Sock, Graduation, Football
I am an old man right now. I will be young again in a minute or two, just wait. There are times where I can see what I am becoming, when I remember who I am. But I lose them as quickly as the hound wolfs down his kibble when he’s been outside hunting all day. Just, gone in a second.
Losing memories, one at a time is like a punishment except I don’t remember to worry about it most of the time. I live with my daughter and her family; now I’m the child and she’s caring for me. Am I a burden? What about her life? I look down at my feet, confused. Where is my other sock?
“Barbara?” No answer. “Barbara! Where is my other sock?” I call to her, irritated. Stupid sock. Barbara pokes her head into the room and then nods.
“It’s in your hand Daddy,” she says quietly. “Here, can I help you?” she comes into the room, tossing our coats on the bed. I nod, by now she’s already down there reaching out. I hand her the stupid sock.
“Where are we going?” I ask for the third time. She pauses and looks up at me for a second. She does that a lot lately.
“To the store Daddy, we need some groceries. You always liked going to the store. Remember Mr. Dukes, the owner? You used to give me a nickel to buy candy with.” Barbara speaks with a soft and soothing voice while she gets me ready. It never fails to calm me. She gets my shoes and socks on then stands and reaches for our coats. “Alright then, let’s get!”
Instantly I’m thrown back in time, as I follow her out the door and get into the car. Did I used to say that? I did. I used to say that to her and the kids when they were growing up. We went to the commissary once a month and it was a real treat for the kids. Barbara buckles me in, I forgot to do it. Well honestly, these contraptions. You didn’t used to have to mess with these things and I don’t like it. I snap it off again when she isn’t looking.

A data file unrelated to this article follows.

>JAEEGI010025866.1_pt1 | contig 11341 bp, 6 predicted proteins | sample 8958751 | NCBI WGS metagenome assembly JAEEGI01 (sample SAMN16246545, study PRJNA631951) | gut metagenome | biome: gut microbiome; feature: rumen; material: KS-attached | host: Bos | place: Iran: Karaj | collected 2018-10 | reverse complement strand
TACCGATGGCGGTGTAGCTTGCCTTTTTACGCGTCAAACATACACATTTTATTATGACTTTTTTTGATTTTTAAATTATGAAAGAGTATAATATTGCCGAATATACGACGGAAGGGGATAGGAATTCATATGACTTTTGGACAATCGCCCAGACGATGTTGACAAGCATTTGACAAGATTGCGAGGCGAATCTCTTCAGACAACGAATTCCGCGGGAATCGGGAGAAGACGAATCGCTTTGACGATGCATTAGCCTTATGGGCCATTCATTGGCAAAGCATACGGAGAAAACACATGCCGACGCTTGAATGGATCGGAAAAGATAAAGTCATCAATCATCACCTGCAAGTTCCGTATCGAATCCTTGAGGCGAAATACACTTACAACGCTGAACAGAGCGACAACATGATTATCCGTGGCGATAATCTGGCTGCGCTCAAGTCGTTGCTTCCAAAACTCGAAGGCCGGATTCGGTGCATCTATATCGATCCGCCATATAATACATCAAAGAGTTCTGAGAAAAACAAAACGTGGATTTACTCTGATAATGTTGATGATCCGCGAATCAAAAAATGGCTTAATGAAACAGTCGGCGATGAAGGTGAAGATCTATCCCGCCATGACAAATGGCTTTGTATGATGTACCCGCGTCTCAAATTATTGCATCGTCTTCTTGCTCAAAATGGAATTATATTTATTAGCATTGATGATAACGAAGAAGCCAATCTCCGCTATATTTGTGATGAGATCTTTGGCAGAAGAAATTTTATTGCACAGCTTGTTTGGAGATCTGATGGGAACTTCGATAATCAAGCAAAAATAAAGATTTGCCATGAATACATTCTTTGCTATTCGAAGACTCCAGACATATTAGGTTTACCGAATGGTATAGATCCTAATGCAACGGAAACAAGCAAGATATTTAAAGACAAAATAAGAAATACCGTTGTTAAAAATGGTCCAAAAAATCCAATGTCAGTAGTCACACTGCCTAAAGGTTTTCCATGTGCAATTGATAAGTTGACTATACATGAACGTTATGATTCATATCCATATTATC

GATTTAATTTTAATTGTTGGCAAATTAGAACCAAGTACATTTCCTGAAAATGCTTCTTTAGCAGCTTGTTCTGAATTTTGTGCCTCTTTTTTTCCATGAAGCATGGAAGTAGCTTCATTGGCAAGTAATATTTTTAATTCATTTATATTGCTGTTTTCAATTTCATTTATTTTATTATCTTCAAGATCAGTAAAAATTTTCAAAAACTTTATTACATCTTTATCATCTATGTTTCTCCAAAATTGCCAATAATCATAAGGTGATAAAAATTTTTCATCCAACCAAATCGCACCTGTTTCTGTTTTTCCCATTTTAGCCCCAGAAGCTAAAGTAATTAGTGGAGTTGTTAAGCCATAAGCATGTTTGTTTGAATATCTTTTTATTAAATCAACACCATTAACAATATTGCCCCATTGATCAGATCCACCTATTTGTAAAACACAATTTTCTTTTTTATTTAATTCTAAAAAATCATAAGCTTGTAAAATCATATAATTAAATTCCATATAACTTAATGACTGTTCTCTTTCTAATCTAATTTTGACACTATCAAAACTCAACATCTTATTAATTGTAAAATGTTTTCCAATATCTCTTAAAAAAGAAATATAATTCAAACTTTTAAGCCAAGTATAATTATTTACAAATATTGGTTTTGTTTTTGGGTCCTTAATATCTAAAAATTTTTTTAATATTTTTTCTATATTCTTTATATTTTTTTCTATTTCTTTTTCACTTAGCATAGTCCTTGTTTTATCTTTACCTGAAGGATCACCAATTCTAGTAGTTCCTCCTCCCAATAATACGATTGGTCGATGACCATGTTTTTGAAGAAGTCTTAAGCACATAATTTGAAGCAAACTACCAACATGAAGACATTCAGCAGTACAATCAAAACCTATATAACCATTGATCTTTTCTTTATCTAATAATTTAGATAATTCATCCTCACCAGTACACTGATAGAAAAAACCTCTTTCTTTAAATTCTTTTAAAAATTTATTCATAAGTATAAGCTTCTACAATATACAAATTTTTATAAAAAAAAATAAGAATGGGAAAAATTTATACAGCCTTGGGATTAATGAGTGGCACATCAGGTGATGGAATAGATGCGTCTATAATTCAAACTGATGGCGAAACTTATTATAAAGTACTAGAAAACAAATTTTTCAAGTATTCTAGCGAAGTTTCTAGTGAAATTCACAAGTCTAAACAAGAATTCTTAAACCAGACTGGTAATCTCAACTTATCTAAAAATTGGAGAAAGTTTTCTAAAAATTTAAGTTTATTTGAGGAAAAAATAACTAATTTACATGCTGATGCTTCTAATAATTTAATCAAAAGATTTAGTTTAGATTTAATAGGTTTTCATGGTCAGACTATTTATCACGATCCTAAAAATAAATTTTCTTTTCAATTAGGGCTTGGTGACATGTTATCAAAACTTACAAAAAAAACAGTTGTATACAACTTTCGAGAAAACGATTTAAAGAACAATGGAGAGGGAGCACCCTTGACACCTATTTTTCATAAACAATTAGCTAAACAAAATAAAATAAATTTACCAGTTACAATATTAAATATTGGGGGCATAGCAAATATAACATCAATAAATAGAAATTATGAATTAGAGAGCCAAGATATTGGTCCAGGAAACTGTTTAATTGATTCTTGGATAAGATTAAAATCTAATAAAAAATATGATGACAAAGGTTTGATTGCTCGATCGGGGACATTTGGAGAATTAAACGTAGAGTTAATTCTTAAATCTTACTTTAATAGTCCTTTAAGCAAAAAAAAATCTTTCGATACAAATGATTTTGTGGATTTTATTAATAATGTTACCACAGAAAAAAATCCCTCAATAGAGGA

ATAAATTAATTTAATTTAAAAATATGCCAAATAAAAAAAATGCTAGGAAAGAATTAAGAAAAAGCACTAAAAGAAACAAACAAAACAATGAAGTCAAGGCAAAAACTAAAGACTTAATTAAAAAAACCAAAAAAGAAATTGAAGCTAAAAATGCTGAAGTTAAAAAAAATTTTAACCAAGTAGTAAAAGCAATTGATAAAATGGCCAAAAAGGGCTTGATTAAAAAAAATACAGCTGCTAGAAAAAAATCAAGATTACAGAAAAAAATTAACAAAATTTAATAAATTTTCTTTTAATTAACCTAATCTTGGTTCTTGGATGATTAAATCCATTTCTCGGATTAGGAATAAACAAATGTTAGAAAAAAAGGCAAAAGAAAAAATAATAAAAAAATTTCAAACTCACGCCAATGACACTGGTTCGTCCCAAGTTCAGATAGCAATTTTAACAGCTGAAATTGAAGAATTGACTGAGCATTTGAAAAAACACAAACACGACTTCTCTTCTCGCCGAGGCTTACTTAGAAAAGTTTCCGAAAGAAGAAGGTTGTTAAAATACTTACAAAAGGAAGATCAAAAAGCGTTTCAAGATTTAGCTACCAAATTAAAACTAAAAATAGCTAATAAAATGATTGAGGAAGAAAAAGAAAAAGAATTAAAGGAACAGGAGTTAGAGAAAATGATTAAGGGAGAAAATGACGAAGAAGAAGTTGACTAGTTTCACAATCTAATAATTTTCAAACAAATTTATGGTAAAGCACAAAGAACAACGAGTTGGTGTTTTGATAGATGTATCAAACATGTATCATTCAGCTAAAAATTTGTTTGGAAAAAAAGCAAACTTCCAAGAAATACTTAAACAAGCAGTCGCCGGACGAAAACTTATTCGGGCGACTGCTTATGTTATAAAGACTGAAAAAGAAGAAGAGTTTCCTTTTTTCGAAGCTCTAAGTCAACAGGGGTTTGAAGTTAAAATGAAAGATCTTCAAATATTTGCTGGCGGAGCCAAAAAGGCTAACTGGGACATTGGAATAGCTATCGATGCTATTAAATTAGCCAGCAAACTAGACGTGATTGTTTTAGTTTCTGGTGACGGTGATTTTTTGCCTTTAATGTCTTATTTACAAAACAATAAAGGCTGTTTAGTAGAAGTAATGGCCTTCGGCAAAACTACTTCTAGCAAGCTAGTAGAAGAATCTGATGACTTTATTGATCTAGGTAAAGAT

Barbara stops at the end of the driveway and looks my way. She sighs and reaches over to do the buckle again. As soon as she looks forward, snap. I look straight ahead. My daughter scolds me as she reaches over again. When I move to hold it down we both laugh. Barbara wins, this time.
The next thing I know we are going past my old high school, the one I met my sweetheart at. It’s a terrible mess now. Windows are broken, weeds sprout from the playground. Trash blows in the yard and graffiti sprawls across the doors.
“Barbara, what happened to the Colton school?” I ask, horrified.
“Daddy that school closed twenty years ago. They moved the kids over to the new one they built on North Adams Street. No one goes here anymore.”
“Oh,” is all I can think to say. I went to that school when it was new. I was in the photography and yearbook club. There is a big auditorium where the old football field used to be. Didn’t we have our graduation there?
“Where do they play football games at?” I ask.
“Over on North Adams Street.” Barbara answers, grinning.
“Alright, Miss Smarty.” I pretend to slap the seat beside her. Within a few minutes we have arrived at the store. I unsnap the seat belt again and Barbara laughs.
“Go right ahead Daddy; you can unsnap it all you want now.” She comes around and straightens my shirt.
“Have you got my pocketbook?” I ask and she nods. I don’t always remember what to call my wallet. I turn and look, the store is different too. No, that’s right they built a new one because the old one burned. Old Freddie Castor’s house burned too, back in ‘97. What a time that family had. I look at my daughter, with her coat and pocketbook.
“Barbara, where are we going?”